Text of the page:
Published ; Jun. 21, 2017, 5:41 PM
The Solar Egg by Bigert & Bergström.Jean-Baptiste Béranger
On the western border of Kiruna, Sweden, the state-owned mining company, LKAB, has been extracting iron ore from the Kirunavaara mountains for over a decade. But the long-term mining has caused fissures that are creeping closer to the city center of Kiruna.
Now, LKAB — which also founded the Arctic town in 1900 — is funding Kiruna’s relocation nearly two miles east, so that it can continue mining in the mountains.
Moving an entire town is no easy task and requires lengthy discussions with officials, the mining company, and residents. Local architects from Bigert & Bergström have designed one place where those talks can take place: a golden, egg-shaped sauna.
Completed in late April, the sauna is a place for locals and officials to unwind and discuss questions and concerns about Kiruna’s relocation, the firm told Business Insider.
Visitors can book time in the saun ~> https://instagram.com/p/BTI25TCB8px/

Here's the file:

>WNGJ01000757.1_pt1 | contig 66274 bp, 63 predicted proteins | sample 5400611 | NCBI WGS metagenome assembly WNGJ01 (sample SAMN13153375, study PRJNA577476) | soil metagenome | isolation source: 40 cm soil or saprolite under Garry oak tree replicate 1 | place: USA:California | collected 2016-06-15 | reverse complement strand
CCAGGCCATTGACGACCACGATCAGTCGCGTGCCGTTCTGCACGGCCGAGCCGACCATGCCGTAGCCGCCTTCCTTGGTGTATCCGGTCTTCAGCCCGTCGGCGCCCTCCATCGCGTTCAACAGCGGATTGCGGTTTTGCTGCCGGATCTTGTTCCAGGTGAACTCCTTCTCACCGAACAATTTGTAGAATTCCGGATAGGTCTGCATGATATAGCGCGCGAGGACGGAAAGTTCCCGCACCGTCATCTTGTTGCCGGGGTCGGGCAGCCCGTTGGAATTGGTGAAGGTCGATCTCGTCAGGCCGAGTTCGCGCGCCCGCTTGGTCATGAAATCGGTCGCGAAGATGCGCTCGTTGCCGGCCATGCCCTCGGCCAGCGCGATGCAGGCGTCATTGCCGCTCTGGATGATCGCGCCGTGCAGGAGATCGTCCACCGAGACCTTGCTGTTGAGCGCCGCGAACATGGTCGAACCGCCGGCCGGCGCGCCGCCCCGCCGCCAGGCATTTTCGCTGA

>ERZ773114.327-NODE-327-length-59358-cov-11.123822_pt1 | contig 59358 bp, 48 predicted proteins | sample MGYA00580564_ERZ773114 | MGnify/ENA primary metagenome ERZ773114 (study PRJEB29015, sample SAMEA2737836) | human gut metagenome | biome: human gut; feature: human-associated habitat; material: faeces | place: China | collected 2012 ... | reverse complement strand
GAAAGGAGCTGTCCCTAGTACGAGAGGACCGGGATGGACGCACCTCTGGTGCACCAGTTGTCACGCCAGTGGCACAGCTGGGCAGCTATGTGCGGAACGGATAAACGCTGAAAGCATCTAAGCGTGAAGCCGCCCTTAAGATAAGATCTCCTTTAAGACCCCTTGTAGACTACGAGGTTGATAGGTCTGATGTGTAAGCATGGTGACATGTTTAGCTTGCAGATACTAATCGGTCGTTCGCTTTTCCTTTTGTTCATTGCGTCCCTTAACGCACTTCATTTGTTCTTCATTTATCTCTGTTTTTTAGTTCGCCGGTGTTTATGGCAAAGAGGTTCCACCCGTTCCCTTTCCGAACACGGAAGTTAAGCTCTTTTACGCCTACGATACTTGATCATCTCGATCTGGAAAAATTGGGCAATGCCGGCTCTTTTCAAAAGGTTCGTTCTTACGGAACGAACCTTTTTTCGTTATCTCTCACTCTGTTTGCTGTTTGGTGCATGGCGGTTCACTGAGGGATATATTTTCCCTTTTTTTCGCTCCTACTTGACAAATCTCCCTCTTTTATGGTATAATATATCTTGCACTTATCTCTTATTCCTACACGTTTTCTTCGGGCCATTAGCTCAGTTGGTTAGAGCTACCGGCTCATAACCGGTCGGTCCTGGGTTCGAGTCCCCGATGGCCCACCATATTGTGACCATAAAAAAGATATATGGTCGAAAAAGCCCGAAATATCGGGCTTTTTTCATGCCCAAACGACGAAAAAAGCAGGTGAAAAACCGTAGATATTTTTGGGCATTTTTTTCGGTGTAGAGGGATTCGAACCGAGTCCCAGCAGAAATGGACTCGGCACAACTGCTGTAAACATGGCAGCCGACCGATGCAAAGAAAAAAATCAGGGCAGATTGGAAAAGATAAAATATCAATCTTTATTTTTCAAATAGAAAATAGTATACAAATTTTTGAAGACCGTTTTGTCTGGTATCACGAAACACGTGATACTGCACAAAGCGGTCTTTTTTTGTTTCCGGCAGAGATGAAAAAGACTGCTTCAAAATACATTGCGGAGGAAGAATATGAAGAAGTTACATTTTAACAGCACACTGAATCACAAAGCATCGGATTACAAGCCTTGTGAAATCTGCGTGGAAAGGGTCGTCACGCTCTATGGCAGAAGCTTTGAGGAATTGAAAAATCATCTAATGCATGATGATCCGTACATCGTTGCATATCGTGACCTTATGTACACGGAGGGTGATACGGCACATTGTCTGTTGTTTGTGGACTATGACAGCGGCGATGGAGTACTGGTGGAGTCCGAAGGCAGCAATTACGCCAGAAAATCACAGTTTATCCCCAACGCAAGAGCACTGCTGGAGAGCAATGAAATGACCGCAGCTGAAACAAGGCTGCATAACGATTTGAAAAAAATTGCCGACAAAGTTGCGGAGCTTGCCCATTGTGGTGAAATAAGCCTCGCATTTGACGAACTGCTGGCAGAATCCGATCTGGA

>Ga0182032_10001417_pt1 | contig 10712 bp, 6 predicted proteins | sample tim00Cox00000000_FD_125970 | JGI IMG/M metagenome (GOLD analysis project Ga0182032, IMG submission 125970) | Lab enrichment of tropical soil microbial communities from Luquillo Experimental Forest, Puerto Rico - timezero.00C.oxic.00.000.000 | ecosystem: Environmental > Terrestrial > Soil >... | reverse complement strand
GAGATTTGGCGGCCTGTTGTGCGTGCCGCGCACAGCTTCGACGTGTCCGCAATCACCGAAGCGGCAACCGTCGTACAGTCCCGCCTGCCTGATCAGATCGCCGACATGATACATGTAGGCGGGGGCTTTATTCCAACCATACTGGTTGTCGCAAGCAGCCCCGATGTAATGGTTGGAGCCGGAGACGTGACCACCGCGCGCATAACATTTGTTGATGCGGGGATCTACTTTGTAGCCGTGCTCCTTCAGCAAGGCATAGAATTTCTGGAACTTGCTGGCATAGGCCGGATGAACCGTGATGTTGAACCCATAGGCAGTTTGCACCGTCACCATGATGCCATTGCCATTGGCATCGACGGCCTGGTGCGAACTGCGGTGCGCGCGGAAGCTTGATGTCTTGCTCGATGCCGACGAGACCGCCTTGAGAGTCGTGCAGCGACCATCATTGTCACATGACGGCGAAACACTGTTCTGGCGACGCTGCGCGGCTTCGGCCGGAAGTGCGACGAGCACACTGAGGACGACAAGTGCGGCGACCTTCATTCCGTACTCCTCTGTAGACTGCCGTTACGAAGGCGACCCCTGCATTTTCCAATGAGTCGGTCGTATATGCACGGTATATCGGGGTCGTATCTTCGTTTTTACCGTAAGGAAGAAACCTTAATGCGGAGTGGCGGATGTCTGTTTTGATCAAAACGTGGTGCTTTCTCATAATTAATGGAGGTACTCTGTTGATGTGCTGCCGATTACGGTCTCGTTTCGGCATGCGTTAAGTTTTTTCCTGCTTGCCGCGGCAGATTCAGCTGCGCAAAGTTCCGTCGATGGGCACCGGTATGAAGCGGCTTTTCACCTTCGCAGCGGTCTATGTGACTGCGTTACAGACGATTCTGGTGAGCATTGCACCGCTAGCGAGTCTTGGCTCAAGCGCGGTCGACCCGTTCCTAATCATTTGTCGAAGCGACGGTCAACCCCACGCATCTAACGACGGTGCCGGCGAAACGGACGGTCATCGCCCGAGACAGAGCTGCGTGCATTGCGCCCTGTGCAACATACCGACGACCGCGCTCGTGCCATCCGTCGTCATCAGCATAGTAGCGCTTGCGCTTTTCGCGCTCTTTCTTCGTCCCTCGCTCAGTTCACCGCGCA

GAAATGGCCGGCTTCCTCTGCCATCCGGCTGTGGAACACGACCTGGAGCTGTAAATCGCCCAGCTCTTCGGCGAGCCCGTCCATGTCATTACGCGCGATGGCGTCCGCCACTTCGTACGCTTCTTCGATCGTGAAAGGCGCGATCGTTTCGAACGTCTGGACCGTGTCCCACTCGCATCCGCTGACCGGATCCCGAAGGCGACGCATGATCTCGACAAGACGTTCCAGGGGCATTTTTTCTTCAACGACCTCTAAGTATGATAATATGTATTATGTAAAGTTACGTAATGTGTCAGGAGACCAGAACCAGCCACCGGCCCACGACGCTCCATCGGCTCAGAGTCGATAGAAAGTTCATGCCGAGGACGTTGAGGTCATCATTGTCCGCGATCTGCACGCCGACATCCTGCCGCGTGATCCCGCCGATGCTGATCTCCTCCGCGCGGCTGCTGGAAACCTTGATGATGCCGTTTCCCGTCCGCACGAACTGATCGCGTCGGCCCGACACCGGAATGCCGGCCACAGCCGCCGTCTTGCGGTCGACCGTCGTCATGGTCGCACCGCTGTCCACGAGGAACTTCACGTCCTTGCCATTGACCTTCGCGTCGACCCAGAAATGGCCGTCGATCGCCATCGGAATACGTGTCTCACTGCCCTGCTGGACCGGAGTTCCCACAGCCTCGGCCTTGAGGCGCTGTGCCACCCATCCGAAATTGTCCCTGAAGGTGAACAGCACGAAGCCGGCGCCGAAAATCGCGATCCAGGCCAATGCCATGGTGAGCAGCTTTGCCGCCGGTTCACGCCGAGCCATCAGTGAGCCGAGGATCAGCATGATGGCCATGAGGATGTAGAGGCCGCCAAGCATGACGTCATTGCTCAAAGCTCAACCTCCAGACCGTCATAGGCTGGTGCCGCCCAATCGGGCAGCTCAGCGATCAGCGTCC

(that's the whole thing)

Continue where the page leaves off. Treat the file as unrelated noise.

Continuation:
By Jean-Baptiste Béranger
Its exterior is made of reflective sheets of plexiglass that were painted gold.
The interior walls are made of pine ….
… and the benches from aspen wood. In the center, there’s a wood-powered stove made from iron and stone. The temperature inside can range from 167 to 185 degrees Fahrenheit (75 to 85 degrees Celsius).
The space, which fits up to eight people, is meant to serve as a local meeting place to discuss Kiruna’s relocation plan. “The egg shape seeks to symbolize rebirth and new opportunities at the start of Kiruna’s urban transformation,” the architects said.
To avoid being swallowed by the mine, Kiruna will need to move nearly two miles east. The Stockholm-based firm White Architects will be in charge of moving the town, where approximately 23,000 people live. Below is a rendering of what the new city center may look like:
Producing 90% of all iron in Europe, Kiruna’s mine has become the world’s largest iron ore extraction site. LKAB is also the biggest energy consumer in Sweden.
“It’s a dystopian choice,” Krister Lindstedt, a partner at White Architects, told The Guardian. “Either the mine must stop digging, creating mass unemployment, or the city has to move – or else face certain destruction. It’s an existential predicament.”Jean-Baptiste Béranger/Source: The Guardian
Later this summer, the Solar Egg will move to Nikkaluokta, a Swedish town about 45 miles west of Kiruna.